Dave  Forsyth

Research interests

  • Biological invasions
  • Wildlife management
  • Deer ecology and management
  • Macropod ecology and management
  • Herbivory


Dave Forsyth has over 20 years experience in wildlife management and research. He has conducted a variety of long-term field projects in Australia and New Zealand, focusing on understanding how plant communities respond to the management of overabundant herbivores such as deer and rabbits. This has often required the development of new monitoring and analysis methods. Dave has also contributed to the understanding of large herbivore population dynamics through field and modelling projects.

Prior to joining the Vertebrate Pest Research Unit in June 2016, Dave led the Wildlife Management Program at the Victorian Government’s Arthur Rylah Institute for Environmental Research. There he supervised projects investigating the distributions, abundances and impacts of deer and other overabundant wildlife species. Dave has been contracted to provide research and technical advice to a variety of state, national and international agencies, and was seconded to the New Zealand Department of Conservation for six months in 2013.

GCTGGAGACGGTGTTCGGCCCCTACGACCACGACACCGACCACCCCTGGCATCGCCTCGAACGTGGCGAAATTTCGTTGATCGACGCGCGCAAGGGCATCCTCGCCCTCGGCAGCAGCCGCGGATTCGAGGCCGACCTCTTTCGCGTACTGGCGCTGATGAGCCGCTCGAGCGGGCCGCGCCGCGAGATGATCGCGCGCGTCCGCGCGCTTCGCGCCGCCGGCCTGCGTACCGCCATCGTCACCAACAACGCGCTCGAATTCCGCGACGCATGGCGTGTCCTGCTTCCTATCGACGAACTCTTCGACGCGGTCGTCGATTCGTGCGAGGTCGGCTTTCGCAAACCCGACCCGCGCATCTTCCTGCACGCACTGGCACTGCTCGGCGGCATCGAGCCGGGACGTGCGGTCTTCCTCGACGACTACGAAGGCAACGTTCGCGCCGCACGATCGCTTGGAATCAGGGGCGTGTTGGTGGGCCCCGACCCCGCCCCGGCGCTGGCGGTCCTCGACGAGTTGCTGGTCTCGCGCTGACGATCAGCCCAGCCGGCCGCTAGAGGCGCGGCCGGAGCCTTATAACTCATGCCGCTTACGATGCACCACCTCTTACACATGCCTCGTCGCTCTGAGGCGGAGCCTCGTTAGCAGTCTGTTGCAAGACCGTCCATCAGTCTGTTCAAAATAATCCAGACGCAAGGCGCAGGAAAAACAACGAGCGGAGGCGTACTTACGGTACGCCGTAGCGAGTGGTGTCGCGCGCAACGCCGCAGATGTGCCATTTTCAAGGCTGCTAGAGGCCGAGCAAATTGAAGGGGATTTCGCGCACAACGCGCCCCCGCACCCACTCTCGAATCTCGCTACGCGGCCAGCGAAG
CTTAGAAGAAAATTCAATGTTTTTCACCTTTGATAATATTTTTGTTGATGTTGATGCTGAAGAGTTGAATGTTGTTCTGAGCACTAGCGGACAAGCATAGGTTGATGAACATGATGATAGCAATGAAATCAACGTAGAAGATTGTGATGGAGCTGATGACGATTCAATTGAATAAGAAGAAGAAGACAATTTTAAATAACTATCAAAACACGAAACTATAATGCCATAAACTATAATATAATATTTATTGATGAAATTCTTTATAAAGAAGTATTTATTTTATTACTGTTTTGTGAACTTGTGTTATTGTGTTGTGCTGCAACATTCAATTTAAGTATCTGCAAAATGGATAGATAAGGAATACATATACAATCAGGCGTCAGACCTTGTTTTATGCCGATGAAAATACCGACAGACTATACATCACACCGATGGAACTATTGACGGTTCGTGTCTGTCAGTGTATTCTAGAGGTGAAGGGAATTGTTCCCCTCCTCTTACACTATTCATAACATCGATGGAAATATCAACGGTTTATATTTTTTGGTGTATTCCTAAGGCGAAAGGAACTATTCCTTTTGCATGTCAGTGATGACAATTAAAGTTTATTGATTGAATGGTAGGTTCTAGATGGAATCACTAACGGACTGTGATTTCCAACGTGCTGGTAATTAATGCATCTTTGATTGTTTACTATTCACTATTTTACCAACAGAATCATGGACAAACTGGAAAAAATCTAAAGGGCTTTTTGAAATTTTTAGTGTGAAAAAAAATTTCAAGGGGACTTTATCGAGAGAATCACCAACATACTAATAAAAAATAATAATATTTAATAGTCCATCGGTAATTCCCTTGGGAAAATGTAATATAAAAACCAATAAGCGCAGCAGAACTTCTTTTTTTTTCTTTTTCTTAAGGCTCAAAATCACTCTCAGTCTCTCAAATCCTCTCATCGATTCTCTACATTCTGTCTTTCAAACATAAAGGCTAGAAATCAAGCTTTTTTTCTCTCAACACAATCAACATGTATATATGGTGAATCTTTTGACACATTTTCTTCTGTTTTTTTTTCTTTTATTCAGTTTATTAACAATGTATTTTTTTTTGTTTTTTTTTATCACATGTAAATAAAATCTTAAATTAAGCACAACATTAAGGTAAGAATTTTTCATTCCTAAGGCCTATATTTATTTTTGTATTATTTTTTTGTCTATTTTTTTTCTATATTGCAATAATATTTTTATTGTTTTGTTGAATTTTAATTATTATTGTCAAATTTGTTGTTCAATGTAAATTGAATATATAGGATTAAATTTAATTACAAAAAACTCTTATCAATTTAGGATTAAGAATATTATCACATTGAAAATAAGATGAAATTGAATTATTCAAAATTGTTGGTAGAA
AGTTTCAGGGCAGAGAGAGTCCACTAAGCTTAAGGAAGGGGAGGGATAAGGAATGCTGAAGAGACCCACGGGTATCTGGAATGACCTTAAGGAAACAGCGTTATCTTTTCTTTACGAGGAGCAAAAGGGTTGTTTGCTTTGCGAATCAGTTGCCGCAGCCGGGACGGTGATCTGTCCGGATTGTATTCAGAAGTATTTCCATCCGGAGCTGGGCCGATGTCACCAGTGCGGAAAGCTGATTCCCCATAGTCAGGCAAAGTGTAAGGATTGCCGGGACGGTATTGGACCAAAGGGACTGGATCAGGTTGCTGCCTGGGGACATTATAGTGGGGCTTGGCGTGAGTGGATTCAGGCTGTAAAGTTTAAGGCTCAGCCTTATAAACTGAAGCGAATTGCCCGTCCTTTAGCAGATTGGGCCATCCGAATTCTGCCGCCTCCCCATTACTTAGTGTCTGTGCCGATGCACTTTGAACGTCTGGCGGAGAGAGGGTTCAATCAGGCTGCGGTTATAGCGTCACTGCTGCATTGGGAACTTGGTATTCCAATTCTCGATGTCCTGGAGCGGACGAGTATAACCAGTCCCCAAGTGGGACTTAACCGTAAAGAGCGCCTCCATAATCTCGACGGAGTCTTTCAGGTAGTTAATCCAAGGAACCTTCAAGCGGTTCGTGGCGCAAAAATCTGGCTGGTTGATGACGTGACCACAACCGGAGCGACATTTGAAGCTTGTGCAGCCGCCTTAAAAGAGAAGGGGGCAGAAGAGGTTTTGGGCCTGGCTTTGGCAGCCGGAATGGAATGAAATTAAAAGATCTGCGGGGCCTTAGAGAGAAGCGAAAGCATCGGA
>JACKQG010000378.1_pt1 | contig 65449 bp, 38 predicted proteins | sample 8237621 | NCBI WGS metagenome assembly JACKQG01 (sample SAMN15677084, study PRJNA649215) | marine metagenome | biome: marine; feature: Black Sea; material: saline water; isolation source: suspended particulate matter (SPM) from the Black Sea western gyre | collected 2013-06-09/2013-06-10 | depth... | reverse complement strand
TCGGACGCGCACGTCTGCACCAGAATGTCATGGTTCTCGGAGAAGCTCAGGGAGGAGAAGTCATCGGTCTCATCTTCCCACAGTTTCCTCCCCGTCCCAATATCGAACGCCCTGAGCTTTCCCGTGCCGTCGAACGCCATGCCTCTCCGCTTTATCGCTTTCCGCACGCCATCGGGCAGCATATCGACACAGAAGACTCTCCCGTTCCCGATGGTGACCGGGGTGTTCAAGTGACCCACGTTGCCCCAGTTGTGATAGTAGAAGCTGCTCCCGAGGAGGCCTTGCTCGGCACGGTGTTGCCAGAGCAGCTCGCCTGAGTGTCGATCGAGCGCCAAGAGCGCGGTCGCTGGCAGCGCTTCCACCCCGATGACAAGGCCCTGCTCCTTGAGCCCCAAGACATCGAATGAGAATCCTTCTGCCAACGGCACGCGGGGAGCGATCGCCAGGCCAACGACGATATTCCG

• BSc. (First Class Hons.) University of Canterbury, New Zealand (1993)
  • PhD. Lincoln University, New Zealand (1998)
  • Large-scale monitoring and reporting of vertebrate pest occupancy and abundance
  • Efficacy of deer impact management actions
  • Humane wildlife management techniques
  • Kangaroo population dynamics

Current projects

  • Large-scale monitoring and reporting of vertebrate pest occupancy and abundance
  • Efficacy of deer impact management actions
  • Humane wildlife management techniques
  • Kangaroo population dynamics

Recent publications

Davis, NE, Bennett A, Forsyth DM, Bowman DMJS, Wood SW, Lefroy EC, Woolnough AP, West P, Hampton JO, Johnson CN (In Press) A systematic review of the impacts and management of introduced deer (Family: Cervidae) in Australia. Wildlife Research.

Cruz, J.; Thomson, T.; Parkes, J.P.; Gruner, I.; Forsyth DM (In Press) Long-term impacts of an introduced ungulate in native grasslands: Himalayan tahr (Hemitragus jemlahicus) in New Zealand’s Southern Alps. Biological Invasions.

Forsyth DM, Allen RB, Allen RKJ, Affeld K, MacKenzie DI (2016) Soil phosphorous predicts feral pig (Sus scrofa) occupancy, detection probability and feeding activity in a temperate montane rainforest. Wildlife Research 43, 277–287.

Hampton JO, Forsyth DM (2016) An assessment of animal welfare for the culling of peri-urban kangaroos. Wildlife Research 43, 261–266.

Forsyth DM, Scroggie MP, Arthur AD, Lindeman M, Ramsey DSL, McPhee SR, Bloomfield T, Stuart IG (2015) Density-dependent effects of a widespread invasive herbivore on tree survival and biomass during reforestation. Ecosphere 6(4):71.

Forsyth DM, Wilson DJ, Easdale T, Kunstler G, Canham CD, Ruscoe WA, Wright EF, Murphy L, Gormley A, Gaxiola A, Coomes DA (2015) Century-scale effects of invasive deer and rodents on the dynamics of forests growing on soils of contrasting fertility. Ecological Monographs 85, 157–180.